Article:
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February : February 6.
Auditions for Mike Hurst in the latter’s Knightsbridge office. A former member of the Springfields, Hurst is looking to manage and produce new talent. Steve tells Hurst his stage name is Cat Stevens because a girlfriend at art school had told him he had eyes like a cat’s. Hurst loves him but is noncommittal; the two will meet again in June and cut rough demos of four songs, resulting in a management contract and a recording deal with Deram, Decca’s new custom label.
July : July 10.
For the first recording session proper, Hurst chooses Steve’s “I Love My Dog,” which he allies with a staccato, tympani-and-viola arrangement unlike anything on the pop charts at the time. The session bassist is John Paul Jones, two years shy of Led Zeppelin. Nicky Hopkins plays piano. The B-side, “Portobello Road,” was written by American Kim Fowley, an Ardmore and Beechwood client who persuaded Cat Stevens to compose the melody. Seven takes of “I Love My Dog” require most of the three-hour session; “Portobello Road,” a solo (with whistling from Steve), is cut in 20 minutes.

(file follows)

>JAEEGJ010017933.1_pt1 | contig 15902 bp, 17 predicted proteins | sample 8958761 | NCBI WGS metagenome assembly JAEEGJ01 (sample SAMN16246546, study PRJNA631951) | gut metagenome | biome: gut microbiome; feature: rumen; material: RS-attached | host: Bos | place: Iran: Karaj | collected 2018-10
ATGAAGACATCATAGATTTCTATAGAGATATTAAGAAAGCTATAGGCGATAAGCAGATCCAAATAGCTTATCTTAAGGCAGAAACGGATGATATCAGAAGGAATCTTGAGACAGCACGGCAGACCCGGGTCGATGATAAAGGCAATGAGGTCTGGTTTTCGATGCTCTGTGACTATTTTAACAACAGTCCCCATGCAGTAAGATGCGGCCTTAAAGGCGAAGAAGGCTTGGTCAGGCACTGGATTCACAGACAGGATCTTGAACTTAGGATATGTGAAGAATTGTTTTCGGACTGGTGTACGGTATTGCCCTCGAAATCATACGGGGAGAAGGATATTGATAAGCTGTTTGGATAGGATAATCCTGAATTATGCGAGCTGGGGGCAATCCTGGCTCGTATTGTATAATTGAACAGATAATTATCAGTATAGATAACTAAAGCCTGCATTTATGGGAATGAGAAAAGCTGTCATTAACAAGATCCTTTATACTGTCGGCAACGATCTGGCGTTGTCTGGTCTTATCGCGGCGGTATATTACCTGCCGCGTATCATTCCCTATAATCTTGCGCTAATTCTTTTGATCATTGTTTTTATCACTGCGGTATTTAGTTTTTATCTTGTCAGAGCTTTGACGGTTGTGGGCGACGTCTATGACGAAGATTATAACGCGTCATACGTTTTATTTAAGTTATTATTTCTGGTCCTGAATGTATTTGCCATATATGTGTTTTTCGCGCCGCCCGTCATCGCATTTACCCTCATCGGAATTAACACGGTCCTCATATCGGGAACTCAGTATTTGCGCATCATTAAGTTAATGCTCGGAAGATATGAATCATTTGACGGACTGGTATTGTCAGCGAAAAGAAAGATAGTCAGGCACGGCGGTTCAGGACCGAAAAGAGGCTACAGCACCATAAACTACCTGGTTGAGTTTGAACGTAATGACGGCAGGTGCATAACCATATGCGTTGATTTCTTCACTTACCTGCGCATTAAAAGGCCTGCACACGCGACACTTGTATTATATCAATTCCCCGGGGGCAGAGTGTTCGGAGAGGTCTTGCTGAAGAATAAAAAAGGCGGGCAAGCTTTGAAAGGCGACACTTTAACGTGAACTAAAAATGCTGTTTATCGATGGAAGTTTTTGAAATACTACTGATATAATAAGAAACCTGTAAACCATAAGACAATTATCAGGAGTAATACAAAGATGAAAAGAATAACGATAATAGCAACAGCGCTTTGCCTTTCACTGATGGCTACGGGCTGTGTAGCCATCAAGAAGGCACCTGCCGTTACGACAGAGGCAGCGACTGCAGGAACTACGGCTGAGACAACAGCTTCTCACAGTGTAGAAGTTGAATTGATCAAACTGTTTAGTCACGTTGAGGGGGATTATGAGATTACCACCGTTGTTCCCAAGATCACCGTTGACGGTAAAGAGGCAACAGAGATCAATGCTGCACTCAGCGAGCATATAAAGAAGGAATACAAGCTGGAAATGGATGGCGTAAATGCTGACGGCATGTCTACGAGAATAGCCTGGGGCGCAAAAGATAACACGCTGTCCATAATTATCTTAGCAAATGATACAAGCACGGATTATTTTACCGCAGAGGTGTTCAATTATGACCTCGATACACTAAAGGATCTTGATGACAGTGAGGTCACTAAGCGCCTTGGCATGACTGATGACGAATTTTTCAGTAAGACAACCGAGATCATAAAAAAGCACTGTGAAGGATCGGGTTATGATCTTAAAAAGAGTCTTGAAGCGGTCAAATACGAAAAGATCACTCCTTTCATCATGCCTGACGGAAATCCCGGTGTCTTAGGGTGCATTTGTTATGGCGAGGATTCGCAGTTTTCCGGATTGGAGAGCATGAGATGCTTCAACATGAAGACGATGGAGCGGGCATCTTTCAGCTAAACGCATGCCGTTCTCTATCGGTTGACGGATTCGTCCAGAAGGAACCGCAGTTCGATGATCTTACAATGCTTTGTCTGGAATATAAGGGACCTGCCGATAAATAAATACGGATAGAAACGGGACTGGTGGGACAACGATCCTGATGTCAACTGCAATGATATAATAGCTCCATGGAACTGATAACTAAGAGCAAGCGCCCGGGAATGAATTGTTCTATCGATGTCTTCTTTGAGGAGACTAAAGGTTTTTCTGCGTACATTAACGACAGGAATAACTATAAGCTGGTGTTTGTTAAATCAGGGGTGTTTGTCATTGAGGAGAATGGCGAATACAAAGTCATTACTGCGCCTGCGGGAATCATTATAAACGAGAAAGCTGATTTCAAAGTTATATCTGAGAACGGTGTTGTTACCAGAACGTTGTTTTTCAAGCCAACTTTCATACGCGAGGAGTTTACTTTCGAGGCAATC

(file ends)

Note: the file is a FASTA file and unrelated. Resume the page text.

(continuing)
November : “I Love My Dog/Portobello Road” reaches #28. The non-stop promotion machine, personal appearances in working men’s clubs and theatres, begins to whir.
December : December 26.
Begins a 14-day run at Brian Epstein’s Saville Theatre. The “Fame in ’67” show also includes Georgie Fame, Julie Felix and Sounds Incorporated.
December : December 30.
With its sly blend of Dickensian imagery and Carnaby Street musical jangle (the latter courtesy of Hurst and his arranger Allen Tew), the single “Matthew and Son” takes Britain by storm, reaching No. 2 in the chart and turning Cat Stevens into a pop phenomenon.